ABOUT THE DATABASE TAB ORANGE field heading text means the column cells contain a function. A GREEN triangle in the upper left corner of a cell means there is a function in it that Excel thinks may be faulty. This is not the case, everything works fine. Ignore them. A RED triangle in the upper right corner of a field heading means there is a comment about the field there. Hover your cursor over the cell to see the comment. BLUE field heading text means the column is for the current year. Similar columns from past years are present, but hidden. Organization names in RED are ones of particular interest for research. A KEY to coded fields is in a sheet behind the Database. COLUMN / NAME / NOTES A / Organization Name / No organizations begin with "The". If there are people's name(s) in the organization title, the listing is by last name. Organizations may appear >once if there are >1 separate potential grants (see column B). B / Grant Name / The particular grant of interest given by the organization. C / Grant Range / Minimum and maximum theoretical amounts disbursed. D / Challenge Grant / Whether it is a challenge grant, yes or no. E / Match Grant / What matching ratio is required by the grant (usually X:1, grantor:X) F / Grantor Status / Whether it is a current, past, or future funder. See Key.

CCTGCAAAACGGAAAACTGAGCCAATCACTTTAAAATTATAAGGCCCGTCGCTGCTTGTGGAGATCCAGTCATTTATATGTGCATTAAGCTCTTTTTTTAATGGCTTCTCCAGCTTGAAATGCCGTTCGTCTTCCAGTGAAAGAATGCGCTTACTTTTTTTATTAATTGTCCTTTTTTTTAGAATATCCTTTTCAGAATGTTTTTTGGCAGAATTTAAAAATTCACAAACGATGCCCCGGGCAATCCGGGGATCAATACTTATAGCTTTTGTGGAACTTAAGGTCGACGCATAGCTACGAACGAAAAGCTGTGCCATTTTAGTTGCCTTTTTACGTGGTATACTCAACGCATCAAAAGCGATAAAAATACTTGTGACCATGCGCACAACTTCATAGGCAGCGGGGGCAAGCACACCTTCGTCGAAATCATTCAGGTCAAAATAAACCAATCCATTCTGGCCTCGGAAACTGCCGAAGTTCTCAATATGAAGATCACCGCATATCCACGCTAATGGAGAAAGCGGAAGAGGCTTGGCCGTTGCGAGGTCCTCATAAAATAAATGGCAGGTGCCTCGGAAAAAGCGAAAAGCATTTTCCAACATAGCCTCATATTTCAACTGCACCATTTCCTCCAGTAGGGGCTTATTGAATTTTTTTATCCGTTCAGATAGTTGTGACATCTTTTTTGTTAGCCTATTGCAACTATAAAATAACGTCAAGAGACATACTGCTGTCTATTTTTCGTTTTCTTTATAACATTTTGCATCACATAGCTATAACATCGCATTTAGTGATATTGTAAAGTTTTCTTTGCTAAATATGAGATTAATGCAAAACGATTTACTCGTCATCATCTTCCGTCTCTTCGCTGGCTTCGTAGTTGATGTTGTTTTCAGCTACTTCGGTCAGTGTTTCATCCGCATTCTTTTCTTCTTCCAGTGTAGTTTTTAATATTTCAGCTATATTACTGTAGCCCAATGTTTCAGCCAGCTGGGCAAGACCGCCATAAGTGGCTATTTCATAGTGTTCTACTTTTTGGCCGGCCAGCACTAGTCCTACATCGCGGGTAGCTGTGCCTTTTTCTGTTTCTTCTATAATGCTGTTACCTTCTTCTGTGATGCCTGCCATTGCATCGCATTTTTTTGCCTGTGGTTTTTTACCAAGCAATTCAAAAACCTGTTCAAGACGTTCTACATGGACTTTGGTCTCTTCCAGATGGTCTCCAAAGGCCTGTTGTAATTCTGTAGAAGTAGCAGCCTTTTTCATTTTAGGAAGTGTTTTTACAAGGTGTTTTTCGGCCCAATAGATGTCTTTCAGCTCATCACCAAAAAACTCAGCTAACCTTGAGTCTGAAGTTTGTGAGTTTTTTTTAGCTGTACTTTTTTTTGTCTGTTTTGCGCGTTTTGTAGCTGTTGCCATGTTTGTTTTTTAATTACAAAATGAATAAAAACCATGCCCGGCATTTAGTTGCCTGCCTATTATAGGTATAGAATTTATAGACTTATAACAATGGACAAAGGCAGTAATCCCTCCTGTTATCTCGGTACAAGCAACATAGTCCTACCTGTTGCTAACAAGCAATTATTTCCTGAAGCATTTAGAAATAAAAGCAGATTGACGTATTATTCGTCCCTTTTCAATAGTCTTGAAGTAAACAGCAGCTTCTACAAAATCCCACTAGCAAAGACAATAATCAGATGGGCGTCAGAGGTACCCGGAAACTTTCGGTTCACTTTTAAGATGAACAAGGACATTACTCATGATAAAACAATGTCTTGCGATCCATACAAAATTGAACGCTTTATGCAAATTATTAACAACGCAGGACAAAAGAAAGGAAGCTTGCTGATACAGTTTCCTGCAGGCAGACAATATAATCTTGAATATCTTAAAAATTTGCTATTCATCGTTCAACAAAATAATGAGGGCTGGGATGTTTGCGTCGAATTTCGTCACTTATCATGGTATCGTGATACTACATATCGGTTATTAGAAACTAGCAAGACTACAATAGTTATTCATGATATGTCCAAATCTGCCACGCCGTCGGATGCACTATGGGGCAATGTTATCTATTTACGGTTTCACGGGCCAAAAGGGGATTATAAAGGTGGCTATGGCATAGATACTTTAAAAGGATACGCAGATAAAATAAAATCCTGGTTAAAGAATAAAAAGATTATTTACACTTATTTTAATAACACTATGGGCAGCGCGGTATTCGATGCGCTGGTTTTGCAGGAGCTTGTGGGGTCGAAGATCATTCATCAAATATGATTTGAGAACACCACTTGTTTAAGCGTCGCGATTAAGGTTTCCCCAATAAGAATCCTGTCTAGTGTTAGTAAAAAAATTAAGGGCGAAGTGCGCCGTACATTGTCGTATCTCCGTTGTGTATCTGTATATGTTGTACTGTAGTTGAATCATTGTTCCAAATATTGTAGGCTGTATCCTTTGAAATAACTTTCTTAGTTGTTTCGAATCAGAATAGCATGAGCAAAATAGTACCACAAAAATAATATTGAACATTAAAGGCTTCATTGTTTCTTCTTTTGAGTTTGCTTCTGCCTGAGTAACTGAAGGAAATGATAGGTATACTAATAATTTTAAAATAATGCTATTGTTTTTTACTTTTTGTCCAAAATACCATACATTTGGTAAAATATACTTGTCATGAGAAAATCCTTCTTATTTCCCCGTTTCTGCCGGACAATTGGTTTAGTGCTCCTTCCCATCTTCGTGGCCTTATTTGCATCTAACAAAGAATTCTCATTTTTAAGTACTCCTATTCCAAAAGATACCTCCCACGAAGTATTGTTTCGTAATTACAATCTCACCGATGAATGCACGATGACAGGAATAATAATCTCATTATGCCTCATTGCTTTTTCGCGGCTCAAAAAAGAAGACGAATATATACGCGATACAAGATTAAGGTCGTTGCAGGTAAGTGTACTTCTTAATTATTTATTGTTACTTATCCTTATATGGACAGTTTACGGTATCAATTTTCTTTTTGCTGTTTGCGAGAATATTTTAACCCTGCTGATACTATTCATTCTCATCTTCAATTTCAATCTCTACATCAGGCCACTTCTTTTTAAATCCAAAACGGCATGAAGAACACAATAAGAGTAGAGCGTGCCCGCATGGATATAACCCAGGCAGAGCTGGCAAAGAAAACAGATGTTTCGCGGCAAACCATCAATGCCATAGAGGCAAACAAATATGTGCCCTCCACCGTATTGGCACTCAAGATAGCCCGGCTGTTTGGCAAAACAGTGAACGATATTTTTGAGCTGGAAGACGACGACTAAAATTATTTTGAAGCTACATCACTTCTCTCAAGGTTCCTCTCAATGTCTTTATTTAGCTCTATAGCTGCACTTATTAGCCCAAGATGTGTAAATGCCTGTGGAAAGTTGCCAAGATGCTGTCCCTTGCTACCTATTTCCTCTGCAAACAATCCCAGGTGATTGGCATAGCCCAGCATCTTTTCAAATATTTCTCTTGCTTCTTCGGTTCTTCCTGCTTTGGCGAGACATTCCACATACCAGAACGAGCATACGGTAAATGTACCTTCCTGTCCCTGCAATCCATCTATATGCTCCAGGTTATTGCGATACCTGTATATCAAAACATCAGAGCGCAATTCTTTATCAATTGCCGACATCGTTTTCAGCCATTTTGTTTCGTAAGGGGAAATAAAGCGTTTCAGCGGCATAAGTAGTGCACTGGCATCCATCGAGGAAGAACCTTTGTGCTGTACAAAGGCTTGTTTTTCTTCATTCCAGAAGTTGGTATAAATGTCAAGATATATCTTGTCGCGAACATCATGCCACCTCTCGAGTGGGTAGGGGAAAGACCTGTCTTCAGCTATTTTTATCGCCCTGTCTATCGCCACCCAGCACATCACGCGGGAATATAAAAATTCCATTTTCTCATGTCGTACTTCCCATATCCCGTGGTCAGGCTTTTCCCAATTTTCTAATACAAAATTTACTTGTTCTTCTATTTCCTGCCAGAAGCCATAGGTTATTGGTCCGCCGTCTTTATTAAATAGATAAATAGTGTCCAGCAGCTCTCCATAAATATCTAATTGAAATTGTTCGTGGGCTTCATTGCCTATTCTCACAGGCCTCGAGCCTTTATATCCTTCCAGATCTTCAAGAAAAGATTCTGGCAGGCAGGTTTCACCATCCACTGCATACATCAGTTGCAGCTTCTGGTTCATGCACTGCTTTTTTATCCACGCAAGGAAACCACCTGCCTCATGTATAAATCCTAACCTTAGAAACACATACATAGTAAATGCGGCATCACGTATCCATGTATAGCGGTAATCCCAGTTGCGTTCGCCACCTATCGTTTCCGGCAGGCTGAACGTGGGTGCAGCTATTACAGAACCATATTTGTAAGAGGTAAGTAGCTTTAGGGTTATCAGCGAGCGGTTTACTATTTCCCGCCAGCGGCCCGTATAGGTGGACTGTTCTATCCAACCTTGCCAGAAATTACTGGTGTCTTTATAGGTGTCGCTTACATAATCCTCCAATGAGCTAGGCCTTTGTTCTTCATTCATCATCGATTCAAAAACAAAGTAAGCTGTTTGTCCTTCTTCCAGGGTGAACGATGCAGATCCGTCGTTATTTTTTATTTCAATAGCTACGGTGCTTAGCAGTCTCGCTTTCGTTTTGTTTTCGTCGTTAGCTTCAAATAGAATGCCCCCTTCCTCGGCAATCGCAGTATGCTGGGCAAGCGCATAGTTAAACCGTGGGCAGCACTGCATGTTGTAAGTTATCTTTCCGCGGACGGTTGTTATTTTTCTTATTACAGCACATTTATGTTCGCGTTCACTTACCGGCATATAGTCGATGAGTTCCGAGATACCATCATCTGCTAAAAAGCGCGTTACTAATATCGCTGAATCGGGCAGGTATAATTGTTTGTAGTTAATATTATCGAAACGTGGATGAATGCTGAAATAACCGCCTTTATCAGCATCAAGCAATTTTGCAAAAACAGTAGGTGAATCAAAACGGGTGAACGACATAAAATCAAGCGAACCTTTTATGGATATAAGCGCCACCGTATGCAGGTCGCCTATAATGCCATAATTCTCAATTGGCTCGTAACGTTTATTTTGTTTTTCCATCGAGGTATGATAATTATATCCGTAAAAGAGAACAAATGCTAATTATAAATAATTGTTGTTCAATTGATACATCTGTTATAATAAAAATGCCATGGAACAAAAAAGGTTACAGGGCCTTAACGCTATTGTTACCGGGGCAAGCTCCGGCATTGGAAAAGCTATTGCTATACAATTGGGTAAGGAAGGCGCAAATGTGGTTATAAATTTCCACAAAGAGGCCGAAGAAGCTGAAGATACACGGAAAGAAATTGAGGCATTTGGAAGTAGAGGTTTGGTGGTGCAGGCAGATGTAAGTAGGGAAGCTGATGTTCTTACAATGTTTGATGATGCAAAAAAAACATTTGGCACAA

And it goes on.  It includes at key at the end (edited slightly to minimize identifying information):